GWAPT Certification!Recently I achieved getting my GIAC Web Application Penetration Tester (GWAPT) certification. I passed with a 96% and I highly recommend anyone considering going into web application pentesting to take. I took a SANS course with Kevin Johnson and had a great experience.
Ok, so let's get to today's post.
Basic Security Tenets for protecting web applicationsI'm going to attempt to consolidate the many attacks we see against web applications and some steps you can take to prevent them in your web applications. Again, these are some basic things coming off the top of my head and is by no means a comprehensive list.
Client Side Code:
With AJAXified (is that actually a word now?!?) websites, more and more logic is being passed down to the client. This presents a problem (or an opportunity if you're someone like me) as anything being passed down to the client can be modified and used.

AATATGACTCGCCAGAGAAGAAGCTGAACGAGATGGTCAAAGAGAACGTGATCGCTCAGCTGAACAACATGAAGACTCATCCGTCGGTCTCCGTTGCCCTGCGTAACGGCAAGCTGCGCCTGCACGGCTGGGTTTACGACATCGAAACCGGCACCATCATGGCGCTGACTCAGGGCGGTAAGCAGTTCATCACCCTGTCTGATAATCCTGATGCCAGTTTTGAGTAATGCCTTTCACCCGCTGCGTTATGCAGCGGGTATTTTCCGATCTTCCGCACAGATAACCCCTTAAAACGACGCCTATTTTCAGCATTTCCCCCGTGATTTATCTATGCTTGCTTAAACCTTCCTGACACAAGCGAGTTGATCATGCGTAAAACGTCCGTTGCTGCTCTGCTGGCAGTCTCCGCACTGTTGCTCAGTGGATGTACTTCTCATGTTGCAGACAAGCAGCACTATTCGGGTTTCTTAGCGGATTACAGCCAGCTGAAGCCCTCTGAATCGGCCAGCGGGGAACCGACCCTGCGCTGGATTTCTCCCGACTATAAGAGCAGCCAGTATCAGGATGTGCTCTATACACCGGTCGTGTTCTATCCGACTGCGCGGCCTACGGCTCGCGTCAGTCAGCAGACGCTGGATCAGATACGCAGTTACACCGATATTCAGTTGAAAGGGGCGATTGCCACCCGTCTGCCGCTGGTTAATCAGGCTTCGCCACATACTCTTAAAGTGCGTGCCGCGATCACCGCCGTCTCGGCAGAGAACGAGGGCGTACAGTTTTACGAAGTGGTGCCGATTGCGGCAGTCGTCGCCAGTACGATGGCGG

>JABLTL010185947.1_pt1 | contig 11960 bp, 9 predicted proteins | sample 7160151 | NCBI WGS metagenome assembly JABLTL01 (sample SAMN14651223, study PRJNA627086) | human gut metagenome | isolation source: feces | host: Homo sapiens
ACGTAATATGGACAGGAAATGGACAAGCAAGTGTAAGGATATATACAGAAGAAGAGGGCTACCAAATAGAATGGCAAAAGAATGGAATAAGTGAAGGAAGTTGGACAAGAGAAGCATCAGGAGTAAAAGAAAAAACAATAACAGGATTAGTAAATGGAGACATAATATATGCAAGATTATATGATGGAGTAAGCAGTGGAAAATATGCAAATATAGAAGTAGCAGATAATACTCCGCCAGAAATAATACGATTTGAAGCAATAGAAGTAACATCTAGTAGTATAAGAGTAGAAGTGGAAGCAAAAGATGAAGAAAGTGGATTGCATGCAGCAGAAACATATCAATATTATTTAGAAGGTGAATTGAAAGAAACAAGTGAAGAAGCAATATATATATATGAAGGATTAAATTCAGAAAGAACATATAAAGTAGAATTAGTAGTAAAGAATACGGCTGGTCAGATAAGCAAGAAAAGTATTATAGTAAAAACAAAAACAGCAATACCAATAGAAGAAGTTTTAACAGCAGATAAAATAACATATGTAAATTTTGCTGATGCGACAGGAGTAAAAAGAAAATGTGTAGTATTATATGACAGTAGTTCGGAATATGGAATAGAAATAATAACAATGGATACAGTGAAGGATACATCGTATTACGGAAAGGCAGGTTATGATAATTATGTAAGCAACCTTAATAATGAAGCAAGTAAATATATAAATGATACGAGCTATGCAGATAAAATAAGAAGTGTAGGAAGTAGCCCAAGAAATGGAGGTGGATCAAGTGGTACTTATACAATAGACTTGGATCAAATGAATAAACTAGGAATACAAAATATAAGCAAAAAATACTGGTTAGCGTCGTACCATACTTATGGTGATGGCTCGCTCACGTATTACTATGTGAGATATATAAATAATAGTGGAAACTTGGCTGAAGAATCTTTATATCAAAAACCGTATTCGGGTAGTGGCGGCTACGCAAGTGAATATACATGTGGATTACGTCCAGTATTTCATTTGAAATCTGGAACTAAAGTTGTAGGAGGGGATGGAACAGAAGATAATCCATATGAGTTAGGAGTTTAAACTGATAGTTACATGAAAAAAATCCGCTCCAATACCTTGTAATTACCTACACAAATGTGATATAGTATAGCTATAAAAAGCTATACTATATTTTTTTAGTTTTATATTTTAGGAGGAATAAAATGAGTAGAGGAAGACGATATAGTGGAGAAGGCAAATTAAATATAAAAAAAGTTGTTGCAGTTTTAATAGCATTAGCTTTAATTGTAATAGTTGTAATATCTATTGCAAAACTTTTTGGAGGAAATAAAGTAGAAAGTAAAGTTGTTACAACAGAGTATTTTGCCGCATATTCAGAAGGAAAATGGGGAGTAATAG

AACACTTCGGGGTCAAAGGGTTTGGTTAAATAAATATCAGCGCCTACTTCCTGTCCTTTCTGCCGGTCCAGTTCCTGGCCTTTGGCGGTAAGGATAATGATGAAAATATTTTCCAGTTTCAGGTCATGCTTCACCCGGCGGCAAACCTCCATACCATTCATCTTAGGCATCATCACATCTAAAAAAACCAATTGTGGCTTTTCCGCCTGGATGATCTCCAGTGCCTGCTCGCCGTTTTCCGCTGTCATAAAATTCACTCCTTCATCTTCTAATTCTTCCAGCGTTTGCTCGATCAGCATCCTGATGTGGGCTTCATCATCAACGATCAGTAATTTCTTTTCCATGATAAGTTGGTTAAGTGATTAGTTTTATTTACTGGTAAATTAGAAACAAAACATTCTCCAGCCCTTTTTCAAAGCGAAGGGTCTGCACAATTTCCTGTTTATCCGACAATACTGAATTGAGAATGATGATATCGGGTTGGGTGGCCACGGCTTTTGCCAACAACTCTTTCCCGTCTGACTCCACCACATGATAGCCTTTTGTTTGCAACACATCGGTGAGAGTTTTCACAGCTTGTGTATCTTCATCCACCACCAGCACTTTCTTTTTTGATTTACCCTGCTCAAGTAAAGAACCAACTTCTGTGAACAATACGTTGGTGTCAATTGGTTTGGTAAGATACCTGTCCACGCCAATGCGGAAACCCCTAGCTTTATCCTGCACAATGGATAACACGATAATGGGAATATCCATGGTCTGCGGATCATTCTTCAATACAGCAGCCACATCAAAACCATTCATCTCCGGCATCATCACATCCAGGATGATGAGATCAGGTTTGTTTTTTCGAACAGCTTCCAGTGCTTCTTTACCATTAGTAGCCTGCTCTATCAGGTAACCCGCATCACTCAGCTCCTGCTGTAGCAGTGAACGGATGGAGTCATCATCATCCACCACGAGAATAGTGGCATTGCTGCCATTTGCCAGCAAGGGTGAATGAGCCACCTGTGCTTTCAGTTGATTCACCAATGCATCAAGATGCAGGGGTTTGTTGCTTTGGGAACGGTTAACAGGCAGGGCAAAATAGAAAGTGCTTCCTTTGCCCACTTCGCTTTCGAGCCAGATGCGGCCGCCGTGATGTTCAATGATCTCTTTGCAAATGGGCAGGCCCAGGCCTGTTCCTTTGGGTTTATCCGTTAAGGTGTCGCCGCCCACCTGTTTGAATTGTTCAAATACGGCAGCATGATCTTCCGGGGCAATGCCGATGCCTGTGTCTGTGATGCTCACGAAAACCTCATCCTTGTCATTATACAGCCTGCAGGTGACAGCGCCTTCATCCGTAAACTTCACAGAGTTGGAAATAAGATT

Seriously avoid putting things like input validation and authentication logic on the client side as it makes the bad guy's job much much easier. Remember that anything on the client can (and will) be turned against you.
One of the ways attackers go after web applications is attacking the session management system itself. If an attack is able to get a legitimate session, they've essentially unlocked a door and allowing them to continue through your application. Here are some things you can do to help eliminate session vulnerabilities.